The D-Day invasion was one of the most dramatic events in the modern history of warfare. The images of thousands of allied soldiers storming those beaches, many of them dying before reaching shore is a stirring memory of the sacrifices that our military had to make to change the momentum of World War II which eventually resulted in the downfall of Hitler’s Germany and the Axis quest for world domination.
But any study of how the victory at D-Day actually transpired will reveal that it was the heroic efforts of dozens of support personnel, effective espionage and strike teams that did so much to neutralize a terrifying enemy so our troops could eventually establish a beachhead and win the day on the beaches of Normandy. One particularly phenomenal team of highly trained soldiers that virtually did the impossible to stop the guns on the cliffs from devastating our troops were simply known as Darby’s Rangers.
The very idea of an elite team of crack commandos that could accomplish such a phenomenal act on D-Day was the brainchild of William O. Darby. Darby was in every respect the epitome of a military man. He was a devout student of military history who made it his ambition to become expert in every aspect of the art of warfare. His rise through the ranks of the military was brilliant, even more phenomenal because he was the very definition of a maverick who made his way through the military system through a combination of good looks, astute use of his connections and his charm and ability to inspire those he was assign to lead.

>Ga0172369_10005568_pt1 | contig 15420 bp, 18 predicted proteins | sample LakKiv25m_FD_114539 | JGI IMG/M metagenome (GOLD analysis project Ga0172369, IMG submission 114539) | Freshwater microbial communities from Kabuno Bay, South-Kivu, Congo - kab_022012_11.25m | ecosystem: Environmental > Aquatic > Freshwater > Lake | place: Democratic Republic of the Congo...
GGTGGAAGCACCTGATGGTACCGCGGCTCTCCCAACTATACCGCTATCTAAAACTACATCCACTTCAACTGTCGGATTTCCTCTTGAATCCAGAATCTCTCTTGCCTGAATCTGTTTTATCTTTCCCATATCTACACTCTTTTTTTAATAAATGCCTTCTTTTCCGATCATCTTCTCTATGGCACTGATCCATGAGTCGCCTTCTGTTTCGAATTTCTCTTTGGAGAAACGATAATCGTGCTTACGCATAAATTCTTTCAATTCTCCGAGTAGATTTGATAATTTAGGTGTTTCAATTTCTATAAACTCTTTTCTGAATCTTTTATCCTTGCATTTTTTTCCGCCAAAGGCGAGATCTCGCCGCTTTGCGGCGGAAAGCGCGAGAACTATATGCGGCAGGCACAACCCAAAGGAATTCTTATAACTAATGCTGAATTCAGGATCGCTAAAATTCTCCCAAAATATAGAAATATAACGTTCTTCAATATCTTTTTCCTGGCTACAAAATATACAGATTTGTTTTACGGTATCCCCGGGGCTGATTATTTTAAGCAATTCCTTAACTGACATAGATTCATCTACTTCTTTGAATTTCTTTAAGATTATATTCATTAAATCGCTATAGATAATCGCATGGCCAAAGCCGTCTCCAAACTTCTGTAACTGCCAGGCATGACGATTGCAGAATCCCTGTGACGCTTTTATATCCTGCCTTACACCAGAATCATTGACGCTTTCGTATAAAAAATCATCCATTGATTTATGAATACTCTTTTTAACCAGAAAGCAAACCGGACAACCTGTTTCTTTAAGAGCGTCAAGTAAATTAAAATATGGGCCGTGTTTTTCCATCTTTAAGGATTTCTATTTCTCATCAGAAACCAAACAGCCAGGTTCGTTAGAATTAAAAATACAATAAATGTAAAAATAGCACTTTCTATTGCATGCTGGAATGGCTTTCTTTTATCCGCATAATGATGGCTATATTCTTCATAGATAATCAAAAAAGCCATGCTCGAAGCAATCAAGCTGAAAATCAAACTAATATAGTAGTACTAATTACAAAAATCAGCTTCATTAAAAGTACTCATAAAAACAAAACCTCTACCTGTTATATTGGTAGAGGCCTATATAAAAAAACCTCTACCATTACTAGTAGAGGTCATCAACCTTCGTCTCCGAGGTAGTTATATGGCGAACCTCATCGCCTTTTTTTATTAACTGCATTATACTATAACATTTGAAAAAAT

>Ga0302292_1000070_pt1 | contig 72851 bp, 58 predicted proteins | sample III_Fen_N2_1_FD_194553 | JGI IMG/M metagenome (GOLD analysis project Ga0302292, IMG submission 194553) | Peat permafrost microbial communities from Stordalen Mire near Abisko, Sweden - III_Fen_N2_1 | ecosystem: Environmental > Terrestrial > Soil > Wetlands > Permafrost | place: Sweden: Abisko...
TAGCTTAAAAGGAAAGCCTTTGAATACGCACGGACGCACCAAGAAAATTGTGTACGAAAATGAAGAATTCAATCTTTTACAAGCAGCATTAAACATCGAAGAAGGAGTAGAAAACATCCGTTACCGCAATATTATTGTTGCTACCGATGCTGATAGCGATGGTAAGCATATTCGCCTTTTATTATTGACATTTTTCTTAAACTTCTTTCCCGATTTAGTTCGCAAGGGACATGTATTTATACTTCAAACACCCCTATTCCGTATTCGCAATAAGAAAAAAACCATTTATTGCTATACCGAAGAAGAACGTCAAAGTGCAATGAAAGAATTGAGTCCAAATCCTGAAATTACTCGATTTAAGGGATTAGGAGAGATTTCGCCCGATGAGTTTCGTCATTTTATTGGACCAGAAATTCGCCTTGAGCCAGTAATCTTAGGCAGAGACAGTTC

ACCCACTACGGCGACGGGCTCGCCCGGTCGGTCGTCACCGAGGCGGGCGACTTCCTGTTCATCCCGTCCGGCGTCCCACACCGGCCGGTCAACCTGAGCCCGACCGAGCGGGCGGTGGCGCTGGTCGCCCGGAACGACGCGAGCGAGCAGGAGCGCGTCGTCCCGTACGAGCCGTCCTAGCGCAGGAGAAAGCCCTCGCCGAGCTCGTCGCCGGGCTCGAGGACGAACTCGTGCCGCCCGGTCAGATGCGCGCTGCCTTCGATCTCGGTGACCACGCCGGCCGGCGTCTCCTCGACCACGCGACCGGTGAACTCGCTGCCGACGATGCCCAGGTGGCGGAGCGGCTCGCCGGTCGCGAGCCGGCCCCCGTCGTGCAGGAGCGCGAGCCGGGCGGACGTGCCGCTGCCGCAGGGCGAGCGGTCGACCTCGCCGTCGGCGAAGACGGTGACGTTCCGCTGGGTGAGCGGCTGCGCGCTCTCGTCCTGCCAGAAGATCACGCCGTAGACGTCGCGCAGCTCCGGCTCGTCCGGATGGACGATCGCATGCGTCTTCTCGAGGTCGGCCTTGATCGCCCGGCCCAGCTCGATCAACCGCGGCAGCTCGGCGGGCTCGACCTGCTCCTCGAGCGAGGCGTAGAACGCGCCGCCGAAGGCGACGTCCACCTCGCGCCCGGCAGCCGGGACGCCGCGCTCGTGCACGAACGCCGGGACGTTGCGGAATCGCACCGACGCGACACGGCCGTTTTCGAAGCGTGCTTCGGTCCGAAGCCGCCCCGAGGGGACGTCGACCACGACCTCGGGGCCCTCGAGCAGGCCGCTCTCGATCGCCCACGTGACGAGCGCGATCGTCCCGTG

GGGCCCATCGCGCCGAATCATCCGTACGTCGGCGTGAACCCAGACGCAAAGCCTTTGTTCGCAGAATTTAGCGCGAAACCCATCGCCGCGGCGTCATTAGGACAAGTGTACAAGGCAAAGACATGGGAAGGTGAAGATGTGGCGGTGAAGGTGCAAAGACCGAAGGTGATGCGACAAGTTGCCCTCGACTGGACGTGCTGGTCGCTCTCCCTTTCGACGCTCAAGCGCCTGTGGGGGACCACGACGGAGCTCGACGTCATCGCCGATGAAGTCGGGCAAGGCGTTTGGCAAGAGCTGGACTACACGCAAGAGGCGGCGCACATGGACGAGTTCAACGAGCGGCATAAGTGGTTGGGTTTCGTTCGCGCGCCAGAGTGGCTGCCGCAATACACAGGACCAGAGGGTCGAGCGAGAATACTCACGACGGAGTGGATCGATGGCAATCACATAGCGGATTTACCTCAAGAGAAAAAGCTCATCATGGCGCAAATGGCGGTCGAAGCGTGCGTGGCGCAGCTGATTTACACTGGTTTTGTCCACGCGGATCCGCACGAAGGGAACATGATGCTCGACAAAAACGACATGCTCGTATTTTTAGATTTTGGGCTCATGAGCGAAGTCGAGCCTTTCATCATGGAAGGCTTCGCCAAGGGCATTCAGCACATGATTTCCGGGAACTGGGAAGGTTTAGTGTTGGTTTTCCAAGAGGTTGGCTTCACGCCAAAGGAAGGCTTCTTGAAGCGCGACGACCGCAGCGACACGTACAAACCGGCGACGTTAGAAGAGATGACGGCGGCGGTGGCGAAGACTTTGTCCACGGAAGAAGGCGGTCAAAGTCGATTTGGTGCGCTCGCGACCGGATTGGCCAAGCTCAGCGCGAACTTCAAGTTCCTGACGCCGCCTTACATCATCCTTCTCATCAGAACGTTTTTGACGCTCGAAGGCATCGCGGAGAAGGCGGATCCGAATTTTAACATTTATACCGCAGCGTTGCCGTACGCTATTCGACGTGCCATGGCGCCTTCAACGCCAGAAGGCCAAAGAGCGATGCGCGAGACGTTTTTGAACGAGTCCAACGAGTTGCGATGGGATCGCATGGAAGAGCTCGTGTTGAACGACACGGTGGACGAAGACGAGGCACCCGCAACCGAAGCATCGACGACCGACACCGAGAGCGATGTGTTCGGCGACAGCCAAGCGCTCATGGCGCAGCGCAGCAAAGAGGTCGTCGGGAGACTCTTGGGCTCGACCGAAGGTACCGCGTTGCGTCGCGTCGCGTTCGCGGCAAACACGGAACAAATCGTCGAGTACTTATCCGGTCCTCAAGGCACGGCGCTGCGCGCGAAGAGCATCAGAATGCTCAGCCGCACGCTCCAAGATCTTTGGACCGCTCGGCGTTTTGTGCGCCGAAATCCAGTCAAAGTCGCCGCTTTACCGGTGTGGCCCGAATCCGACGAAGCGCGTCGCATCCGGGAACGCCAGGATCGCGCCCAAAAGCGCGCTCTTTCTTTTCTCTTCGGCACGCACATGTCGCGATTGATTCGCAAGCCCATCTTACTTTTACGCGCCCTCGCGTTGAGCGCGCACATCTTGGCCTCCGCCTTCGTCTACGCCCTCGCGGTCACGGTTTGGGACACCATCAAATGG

Darby began his military career, as many due, at the military academy at West Point. While he was not a top notch student, it was a miracle he was able to attend the prestigious school as a result of some shrewd use of the political connections of his Aunt Pearle. But West Point introduced him to a wider world both socially and intellectually and it was there he was able to learn about the history of both conventional and unconventional warfare. Over the next few years he envisioned a unique strike force of commandos that would utilize the methods of the American Indian and other guerilla forces who depended on stealth, strategy, small teams who could strike quickly and without warning and intense military training to create a force that could accomplish with small numbers what larger armies could not do.
When Darby got his chance to train his elite team of commandos, the intensity of the training and the importance of the missions they would take on made it a draw to the best of the best of military talent of the day. But no mission Darby’s Rangers accomplished earlier matched what they were called upon to do that eventful day on the beaches of Normandy.
Omaha Beach was easily the most fierce and difficult fighting of the invasion. Thousands died as the German gun emplacements hammered the troops on the beaches from their fortified positions in the cliffs of Normandy. It seemed that nothing could be done until Darby’s Rangers did the impossible. Their devoted training and the skills of this elite team of commandos paid off as they literally scaled the cliffs of Normandy and then stormed and conquered the German guns installations, silencing them so the Allied forces could advance. It was at D-Day then that the motto of Darby’s Rangers really did live up to its potential any time a ranger gave that call of, “Rangers, Lead the Way!”